In general, the German colonization was rather limited but still influential with more numbers and a sort of acculturation closer to heavily population German-speaking regions. Keep in mind not only that burghers were small number of a towns population but the urbanization of this part of Europe was less than 10% so if there were 500 burghers in a town where only 10% of the population belonged to burgher families then at most 2-3,000 German speaking burghers (as many might have local wives and polygot children) with the overall local region having a total population of 50,000 people.

There were some exceptions to this with larger numbers of 'Germans' but even more often it was fewer German speakers as migrants were attracted to places they could earn a better living than they could in predominant German-speaking regions where their skills were a greater value or their families connections made them more trustworthy than locals.
 
Likes: SpamChowder
Oct 2013
12,948
Europix
#7
(as many might have local wives and polygot children)
I'd say that "many" is a very hazardous hypothesis. "Very few" would be closer.

It's one of the reasons German communities have lasted so long, preserving their language and culture.

As an asside: we should not forget that besides the "Burgers"(citadins) there were also the German peasants (villages).
 

Ichon

Ad Honorem
Mar 2013
3,453
#8
I'd say that "many" is a very hazardous hypothesis. "Very few" would be closer.

It's one of the reasons German communities have lasted so long, preserving their language and culture.

As an asside: we should not forget that besides the "Burgers"(citadins) there were also the German peasants (villages).
I think you are talking right there about the differences between 'colonization' and settlement. There are quite a few records of German merchants and artisans but it was comparatively more rare for these men to invite German wives into their new homes after they established themselves.

German families did travel together but that is the main difference between where German influence and population become a large minority or even dominant vs having some German influence where the % of the population was always only a few percent as most families stayed relatively closer to where Germans were already the dominant culture.

German population enclaves tended to exist longest in areas that engaged in long term trade with dominant German areas where most other regions that did have German settlement it largely blended into local population after a few generations.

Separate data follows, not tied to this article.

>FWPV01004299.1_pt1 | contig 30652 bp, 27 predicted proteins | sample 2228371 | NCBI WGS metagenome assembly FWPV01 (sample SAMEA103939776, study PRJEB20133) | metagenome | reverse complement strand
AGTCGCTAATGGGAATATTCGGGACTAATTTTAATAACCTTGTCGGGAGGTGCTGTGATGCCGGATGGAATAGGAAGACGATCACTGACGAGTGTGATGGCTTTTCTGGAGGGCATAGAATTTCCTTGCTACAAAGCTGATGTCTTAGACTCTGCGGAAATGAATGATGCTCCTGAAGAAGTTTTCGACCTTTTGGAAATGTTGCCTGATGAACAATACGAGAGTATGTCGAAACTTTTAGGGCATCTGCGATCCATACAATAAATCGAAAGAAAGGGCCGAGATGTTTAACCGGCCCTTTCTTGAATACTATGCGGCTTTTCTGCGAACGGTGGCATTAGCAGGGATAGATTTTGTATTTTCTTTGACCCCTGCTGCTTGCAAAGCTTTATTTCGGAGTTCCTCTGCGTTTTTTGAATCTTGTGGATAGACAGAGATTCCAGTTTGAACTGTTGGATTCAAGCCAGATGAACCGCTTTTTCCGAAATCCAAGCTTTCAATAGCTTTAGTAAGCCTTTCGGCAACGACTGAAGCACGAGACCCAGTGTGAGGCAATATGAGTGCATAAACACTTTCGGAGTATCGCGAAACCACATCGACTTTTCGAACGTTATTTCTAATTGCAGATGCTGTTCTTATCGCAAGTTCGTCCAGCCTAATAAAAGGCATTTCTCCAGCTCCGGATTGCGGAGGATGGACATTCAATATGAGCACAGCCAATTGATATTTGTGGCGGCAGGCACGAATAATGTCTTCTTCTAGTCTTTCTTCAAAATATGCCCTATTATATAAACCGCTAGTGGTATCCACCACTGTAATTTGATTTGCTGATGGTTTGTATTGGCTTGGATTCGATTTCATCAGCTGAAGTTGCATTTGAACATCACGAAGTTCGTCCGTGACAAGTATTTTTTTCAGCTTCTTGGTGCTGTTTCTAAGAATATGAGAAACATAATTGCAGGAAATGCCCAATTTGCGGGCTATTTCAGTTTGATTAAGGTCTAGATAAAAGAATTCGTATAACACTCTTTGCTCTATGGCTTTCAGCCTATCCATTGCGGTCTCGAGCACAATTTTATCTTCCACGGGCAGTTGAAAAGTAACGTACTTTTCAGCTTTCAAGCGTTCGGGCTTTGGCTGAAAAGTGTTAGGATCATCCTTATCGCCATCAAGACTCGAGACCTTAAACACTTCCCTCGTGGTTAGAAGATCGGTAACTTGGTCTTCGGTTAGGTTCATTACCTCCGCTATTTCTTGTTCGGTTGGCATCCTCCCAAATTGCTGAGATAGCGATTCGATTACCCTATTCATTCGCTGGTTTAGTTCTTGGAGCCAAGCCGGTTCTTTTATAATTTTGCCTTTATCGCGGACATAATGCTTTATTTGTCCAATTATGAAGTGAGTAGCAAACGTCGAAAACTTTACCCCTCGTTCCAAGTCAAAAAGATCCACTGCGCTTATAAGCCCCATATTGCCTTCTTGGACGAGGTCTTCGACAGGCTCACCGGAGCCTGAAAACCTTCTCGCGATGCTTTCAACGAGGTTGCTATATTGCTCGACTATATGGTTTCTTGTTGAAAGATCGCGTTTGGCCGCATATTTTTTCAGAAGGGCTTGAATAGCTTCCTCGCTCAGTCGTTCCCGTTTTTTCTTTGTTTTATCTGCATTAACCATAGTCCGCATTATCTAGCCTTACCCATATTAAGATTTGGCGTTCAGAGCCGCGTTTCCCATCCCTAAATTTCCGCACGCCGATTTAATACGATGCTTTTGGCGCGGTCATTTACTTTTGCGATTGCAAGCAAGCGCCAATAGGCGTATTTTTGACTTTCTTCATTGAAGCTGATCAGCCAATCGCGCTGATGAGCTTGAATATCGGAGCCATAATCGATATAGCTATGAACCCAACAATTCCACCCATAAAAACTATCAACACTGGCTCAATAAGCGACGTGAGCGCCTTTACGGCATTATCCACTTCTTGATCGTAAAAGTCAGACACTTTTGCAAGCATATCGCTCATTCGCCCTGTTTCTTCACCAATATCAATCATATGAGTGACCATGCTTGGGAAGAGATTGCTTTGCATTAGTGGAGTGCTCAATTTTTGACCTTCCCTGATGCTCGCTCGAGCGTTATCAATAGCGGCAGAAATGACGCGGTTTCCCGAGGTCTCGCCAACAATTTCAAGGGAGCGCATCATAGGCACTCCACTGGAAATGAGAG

Likes: SpamChowder
Feb 2019
6
British Columbia
#9
Sorry for the late reply guys - I saw the response but I was out all day Monday so I didn't really have time to reply.

@deaf tuner and Isleifson - thank you very much for the links and the translator - I wasn't aware of DeepL.

@Ichon - thank you very much for the detailed response. It's definitely nice to have this information clarified by someone who is knowledgeable on this topic; because there has been such shifts in the understanding of the history of this phenomenon, I never know if the information I'm reading is out of date. On a sort of related follow up, I'm still sort of curious about burghers. To use Prague for example, it would seem that the majority of burghers in the 14th century were German, with their usually merchant status as a reason for their high visibility. On the other hand, I read that the craftsmen in Prague were for the most part Czech around the same period. How often could a craftsmen expect to get burgher status and own a home?
 
Jan 2010
4,133
Atlanta, Georgia USA
#10
Sorry for the late reply guys - I saw the response but I was out all day Monday so I didn't really have time to reply.

@deaf tuner and Isleifson - thank you very much for the links and the translator - I wasn't aware of DeepL.

@Ichon - thank you very much for the detailed response. It's definitely nice to have this information clarified by someone who is knowledgeable on this topic; because there has been such shifts in the understanding of the history of this phenomenon, I never know if the information I'm reading is out of date. On a sort of related follow up, I'm still sort of curious about burghers. To use Prague for example, it would seem that the majority of burghers in the 14th century were German, with their usually merchant status as a reason for their high visibility. On the other hand, I read that the craftsmen in Prague were for the most part Czech around the same period. How often could a craftsmen expect to get burgher status and own a home?
I would like to see a separate thread on burgher status v others in this period.